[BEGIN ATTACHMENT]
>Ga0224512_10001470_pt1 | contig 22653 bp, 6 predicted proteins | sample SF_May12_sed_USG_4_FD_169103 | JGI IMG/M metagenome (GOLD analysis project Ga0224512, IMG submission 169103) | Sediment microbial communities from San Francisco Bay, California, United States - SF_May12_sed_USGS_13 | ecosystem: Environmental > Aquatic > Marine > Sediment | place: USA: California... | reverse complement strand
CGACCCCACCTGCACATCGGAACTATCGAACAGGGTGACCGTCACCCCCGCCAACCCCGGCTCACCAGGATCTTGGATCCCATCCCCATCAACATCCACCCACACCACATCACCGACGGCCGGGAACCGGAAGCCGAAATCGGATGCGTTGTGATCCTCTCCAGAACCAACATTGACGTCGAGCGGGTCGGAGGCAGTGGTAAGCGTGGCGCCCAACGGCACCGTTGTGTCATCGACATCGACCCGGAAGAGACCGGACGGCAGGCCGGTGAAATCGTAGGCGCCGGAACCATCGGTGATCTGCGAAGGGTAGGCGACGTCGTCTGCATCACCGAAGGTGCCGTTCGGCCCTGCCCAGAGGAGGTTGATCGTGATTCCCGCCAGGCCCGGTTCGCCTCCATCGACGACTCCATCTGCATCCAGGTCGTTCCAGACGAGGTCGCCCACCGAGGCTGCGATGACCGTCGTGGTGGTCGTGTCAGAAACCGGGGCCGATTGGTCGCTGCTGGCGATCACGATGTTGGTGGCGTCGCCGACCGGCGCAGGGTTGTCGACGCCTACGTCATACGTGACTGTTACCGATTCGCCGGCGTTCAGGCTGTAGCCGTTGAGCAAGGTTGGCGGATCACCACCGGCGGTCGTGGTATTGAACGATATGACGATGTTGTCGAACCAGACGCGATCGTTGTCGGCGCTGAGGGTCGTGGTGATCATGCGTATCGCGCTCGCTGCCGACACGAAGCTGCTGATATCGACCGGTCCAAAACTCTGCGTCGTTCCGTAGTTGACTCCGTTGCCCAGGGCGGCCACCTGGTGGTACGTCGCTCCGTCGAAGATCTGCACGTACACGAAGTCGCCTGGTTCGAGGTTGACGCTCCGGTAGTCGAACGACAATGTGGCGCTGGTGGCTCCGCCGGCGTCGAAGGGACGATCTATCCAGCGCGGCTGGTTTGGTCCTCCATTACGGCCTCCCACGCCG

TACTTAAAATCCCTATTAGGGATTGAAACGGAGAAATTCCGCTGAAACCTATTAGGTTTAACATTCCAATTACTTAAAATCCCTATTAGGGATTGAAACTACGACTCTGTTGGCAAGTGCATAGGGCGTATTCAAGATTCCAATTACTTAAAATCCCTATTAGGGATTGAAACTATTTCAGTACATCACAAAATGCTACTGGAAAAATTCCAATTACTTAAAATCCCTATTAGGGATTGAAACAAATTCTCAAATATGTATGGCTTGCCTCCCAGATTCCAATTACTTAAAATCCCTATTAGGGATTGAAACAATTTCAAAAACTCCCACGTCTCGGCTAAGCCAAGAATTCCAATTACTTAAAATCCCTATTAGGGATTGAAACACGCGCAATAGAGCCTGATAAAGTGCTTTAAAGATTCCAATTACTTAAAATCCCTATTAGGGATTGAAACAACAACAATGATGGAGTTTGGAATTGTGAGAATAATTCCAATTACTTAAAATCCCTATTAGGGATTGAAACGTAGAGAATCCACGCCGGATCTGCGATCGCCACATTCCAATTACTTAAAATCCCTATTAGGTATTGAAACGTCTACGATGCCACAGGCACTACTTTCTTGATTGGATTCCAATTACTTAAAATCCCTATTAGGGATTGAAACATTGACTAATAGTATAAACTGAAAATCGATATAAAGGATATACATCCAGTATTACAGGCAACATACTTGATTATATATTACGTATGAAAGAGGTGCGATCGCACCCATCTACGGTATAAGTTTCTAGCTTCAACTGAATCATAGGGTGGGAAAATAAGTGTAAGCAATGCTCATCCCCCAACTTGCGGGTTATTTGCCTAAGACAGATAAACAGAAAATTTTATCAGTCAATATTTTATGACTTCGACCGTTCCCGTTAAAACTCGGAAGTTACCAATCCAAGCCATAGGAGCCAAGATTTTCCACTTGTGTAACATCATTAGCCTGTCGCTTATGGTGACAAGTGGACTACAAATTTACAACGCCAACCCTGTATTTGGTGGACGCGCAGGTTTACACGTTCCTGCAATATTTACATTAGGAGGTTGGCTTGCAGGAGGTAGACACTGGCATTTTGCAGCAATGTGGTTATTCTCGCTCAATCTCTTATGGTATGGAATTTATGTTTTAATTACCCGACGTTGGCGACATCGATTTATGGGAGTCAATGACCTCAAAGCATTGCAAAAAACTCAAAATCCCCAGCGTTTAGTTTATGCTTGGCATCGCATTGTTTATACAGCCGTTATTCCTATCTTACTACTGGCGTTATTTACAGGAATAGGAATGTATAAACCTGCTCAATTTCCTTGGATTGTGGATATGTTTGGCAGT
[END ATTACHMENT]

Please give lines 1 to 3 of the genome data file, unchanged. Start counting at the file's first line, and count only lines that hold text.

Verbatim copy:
>Ga0224512_10001470_pt1 | contig 22653 bp, 6 predicted proteins | sample SF_May12_sed_USG_4_FD_169103 | JGI IMG/M metagenome (GOLD analysis project Ga0224512, IMG submission 169103) | Sediment microbial communities from San Francisco Bay, California, United States - SF_May12_sed_USGS_13 | ecosystem: Environmental > Aquatic > Marine > Sediment | place: USA: California... | reverse complement strand
CGACCCCACCTGCACATCGGAACTATCGAACAGGGTGACCGTCACCCCCGCCAACCCCGGCTCACCAGGATCTTGGATCCCATCCCCATCAACATCCACCCACACCACATCACCGACGGCCGGGAACCGGAAGCCGAAATCGGATGCGTTGTGATCCTCTCCAGAACCAACATTGACGTCGAGCGGGTCGGAGGCAGTGGTAAGCGTGGCGCCCAACGGCACCGTTGTGTCATCGACATCGACCCGGAAGAGACCGGACGGCAGGCCGGTGAAATCGTAGGCGCCGGAACCATCGGTGATCTGCGAAGGGTAGGCGACGTCGTCTGCATCACCGAAGGTGCCGTTCGGCCCTGCCCAGAGGAGGTTGATCGTGATTCCCGCCAGGCCCGGTTCGCCTCCATCGACGACTCCATCTGCATCCAGGTCGTTCCAGACGAGGTCGCCCACCGAGGCTGCGATGACCGTCGTGGTGGTCGTGTCAGAAACCGGGGCCGATTGGTCGCTGCTGGCGATCACGATGTTGGTGGCGTCGCCGACCGGCGCAGGGTTGTCGACGCCTACGTCATACGTGACTGTTACCGATTCGCCGGCGTTCAGGCTGTAGCCGTTGAGCAAGGTTGGCGGATCACCACCGGCGGTCGTGGTATTGAACGATATGACGATGTTGTCGAACCAGACGCGATCGTTGTCGGCGCTGAGGGTCGTGGTGATCATGCGTATCGCGCTCGCTGCCGACACGAAGCTGCTGATATCGACCGGTCCAAAACTCTGCGTCGTTCCGTAGTTGACTCCGTTGCCCAGGGCGGCCACCTGGTGGTACGTCGCTCCGTCGAAGATCTGCACGTACACGAAGTCGCCTGGTTCGAGGTTGACGCTCCGGTAGTCGAACGACAATGTGGCGCTGGTGGCTCCGCCGGCGTCGAAGGGACGATCTATCCAGCGCGGCTGGTTTGGTCCTCCATTACGGCCTCCCACGCCG

TACTTAAAATCCCTATTAGGGATTGAAACGGAGAAATTCCGCTGAAACCTATTAGGTTTAACATTCCAATTACTTAAAATCCCTATTAGGGATTGAAACTACGACTCTGTTGGCAAGTGCATAGGGCGTATTCAAGATTCCAATTACTTAAAATCCCTATTAGGGATTGAAACTATTTCAGTACATCACAAAATGCTACTGGAAAAATTCCAATTACTTAAAATCCCTATTAGGGATTGAAACAAATTCTCAAATATGTATGGCTTGCCTCCCAGATTCCAATTACTTAAAATCCCTATTAGGGATTGAAACAATTTCAAAAACTCCCACGTCTCGGCTAAGCCAAGAATTCCAATTACTTAAAATCCCTATTAGGGATTGAAACACGCGCAATAGAGCCTGATAAAGTGCTTTAAAGATTCCAATTACTTAAAATCCCTATTAGGGATTGAAACAACAACAATGATGGAGTTTGGAATTGTGAGAATAATTCCAATTACTTAAAATCCCTATTAGGGATTGAAACGTAGAGAATCCACGCCGGATCTGCGATCGCCACATTCCAATTACTTAAAATCCCTATTAGGTATTGAAACGTCTACGATGCCACAGGCACTACTTTCTTGATTGGATTCCAATTACTTAAAATCCCTATTAGGGATTGAAACATTGACTAATAGTATAAACTGAAAATCGATATAAAGGATATACATCCAGTATTACAGGCAACATACTTGATTATATATTACGTATGAAAGAGGTGCGATCGCACCCATCTACGGTATAAGTTTCTAGCTTCAACTGAATCATAGGGTGGGAAAATAAGTGTAAGCAATGCTCATCCCCCAACTTGCGGGTTATTTGCCTAAGACAGATAAACAGAAAATTTTATCAGTCAATATTTTATGACTTCGACCGTTCCCGTTAAAACTCGGAAGTTACCAATCCAAGCCATAGGAGCCAAGATTTTCCACTTGTGTAACATCATTAGCCTGTCGCTTATGGTGACAAGTGGACTACAAATTTACAACGCCAACCCTGTATTTGGTGGACGCGCAGGTTTACACGTTCCTGCAATATTTACATTAGGAGGTTGGCTTGCAGGAGGTAGACACTGGCATTTTGCAGCAATGTGGTTATTCTCGCTCAATCTCTTATGGTATGGAATTTATGTTTTAATTACCCGACGTTGGCGACATCGATTTATGGGAGTCAATGACCTCAAAGCATTGCAAAAAACTCAAAATCCCCAGCGTTTAGTTTATGCTTGGCATCGCATTGTTTATACAGCCGTTATTCCTATCTTACTACTGGCGTTATTTACAGGAATAGGAATGTATAAACCTGCTCAATTTCCTTGGATTGTGGATATGTTTGGCAGT